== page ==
Hours pass and I’m still thinking about this bug. (My dad would be proud.) Is it stuck on its back? Should I flip it over? Place it on the grass? In the shade? Feed it a leaf? Take it to the vet? Will birds devour the poor, helpless thing?

  • I fantasize a noted entomologist will see this rare new species and name it after me.
  • Or a military intelligence service will send a unit to retrieve their experimental spy drone, obviously the victim of a bird collision. (A thriller idea)
  • Or I’m spending far too much time on this because Camo Moth is not so rare after all.

After a bit of Google searching, I learned the facts (my sister would be proud) about this insect thanks to BugGuide.net. It might be a Sphinx Moth: Eumorpha Pandorus or Pandora Sphinx. I like those names—Pandora and Sphinx—they conjure ancient, exotic, and mysterious images and ideas.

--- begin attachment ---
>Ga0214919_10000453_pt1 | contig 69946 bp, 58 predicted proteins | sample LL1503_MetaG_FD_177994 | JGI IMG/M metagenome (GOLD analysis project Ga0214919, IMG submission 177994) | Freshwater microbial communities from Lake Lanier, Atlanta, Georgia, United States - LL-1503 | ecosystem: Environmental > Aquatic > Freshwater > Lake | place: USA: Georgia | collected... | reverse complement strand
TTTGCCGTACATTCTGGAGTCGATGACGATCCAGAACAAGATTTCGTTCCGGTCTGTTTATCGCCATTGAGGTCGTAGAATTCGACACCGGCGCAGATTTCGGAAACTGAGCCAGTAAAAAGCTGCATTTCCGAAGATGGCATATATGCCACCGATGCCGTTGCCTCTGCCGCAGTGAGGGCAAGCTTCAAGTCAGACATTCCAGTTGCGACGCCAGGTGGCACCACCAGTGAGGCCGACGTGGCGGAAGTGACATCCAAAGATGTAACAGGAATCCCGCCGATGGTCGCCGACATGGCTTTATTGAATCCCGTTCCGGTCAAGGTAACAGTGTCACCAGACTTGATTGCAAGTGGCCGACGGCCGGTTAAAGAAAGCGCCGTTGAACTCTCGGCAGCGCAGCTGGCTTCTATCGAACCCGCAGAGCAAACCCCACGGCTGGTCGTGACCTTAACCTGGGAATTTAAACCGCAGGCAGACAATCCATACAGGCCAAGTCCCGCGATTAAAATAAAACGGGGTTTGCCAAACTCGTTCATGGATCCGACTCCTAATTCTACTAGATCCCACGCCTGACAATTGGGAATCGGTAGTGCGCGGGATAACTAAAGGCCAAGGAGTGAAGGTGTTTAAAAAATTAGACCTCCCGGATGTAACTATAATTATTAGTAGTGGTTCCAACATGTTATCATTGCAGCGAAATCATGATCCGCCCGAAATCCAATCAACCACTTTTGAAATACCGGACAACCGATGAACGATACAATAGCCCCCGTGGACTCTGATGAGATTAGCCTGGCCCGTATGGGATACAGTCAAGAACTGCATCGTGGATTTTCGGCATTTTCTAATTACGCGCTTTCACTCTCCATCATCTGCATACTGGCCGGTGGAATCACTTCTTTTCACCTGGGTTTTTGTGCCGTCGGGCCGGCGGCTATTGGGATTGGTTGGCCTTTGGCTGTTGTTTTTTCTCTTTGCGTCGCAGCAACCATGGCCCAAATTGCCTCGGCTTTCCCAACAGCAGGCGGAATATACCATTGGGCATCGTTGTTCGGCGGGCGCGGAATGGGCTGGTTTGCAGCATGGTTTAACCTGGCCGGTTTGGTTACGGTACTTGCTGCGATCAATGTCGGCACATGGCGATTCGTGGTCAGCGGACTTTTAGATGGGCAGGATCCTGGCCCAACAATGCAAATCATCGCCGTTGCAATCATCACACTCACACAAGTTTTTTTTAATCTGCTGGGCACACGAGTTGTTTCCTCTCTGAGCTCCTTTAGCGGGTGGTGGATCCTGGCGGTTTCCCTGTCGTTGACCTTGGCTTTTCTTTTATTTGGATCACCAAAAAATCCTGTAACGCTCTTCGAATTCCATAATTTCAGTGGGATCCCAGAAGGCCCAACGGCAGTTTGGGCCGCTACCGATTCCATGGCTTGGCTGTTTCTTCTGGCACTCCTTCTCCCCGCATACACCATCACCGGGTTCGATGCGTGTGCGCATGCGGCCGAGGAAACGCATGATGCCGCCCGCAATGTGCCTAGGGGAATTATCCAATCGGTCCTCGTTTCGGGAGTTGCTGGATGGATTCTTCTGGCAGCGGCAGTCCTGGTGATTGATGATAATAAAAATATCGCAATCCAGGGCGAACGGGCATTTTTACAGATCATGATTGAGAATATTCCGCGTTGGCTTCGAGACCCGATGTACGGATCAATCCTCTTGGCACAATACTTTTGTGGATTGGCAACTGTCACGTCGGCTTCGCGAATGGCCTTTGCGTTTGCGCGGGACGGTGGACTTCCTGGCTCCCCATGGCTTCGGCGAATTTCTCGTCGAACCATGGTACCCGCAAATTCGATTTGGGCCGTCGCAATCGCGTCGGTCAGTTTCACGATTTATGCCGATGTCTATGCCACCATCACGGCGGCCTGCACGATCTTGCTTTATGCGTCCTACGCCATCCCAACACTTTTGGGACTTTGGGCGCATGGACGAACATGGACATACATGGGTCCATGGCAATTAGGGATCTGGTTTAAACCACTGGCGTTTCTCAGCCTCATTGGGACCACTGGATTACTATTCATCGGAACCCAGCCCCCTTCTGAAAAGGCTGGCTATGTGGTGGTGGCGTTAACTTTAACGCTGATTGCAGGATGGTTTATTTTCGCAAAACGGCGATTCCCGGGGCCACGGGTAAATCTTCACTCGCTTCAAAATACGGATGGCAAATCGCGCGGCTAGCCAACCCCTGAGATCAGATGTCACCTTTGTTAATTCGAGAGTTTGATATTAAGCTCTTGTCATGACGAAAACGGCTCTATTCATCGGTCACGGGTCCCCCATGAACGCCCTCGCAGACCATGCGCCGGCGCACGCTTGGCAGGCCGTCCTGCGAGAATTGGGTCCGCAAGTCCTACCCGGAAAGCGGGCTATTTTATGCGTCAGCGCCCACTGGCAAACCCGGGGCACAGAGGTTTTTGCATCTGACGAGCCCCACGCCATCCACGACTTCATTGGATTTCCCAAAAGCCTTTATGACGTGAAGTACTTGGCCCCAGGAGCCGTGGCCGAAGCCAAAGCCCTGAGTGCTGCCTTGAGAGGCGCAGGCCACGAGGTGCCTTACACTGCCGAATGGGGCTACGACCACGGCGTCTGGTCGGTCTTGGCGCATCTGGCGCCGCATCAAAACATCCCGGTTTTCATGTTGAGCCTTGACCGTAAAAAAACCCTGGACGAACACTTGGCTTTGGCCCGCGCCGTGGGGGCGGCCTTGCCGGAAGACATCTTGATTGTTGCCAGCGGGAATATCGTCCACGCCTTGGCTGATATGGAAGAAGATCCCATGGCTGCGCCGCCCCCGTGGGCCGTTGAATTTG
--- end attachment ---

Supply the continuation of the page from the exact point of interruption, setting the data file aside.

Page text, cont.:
Woe is me.

I take my licks and reluctantly concede that Jacob Hübner, noted German entomologist beat me to it when around 1806 he identified this creature as Daphnis pandorus (so says Wikipedia).

A new dilemma. Pandora Sphinx or Spy Drone?

Now I’m torn, so I might use both in future novels. An Insect Spy Drone would fit nicely in my Premonition soon-to-be-series* of psychic thrillers featuring a reluctant psychic, her skeptical FBI brother, and his new boss, a legendary counterterrrorism agent.

But the Pandora Sphinx could work in a new contemporary mystery in which ancient writings are the only clue. Hmmm… I’m leaning toward writing both.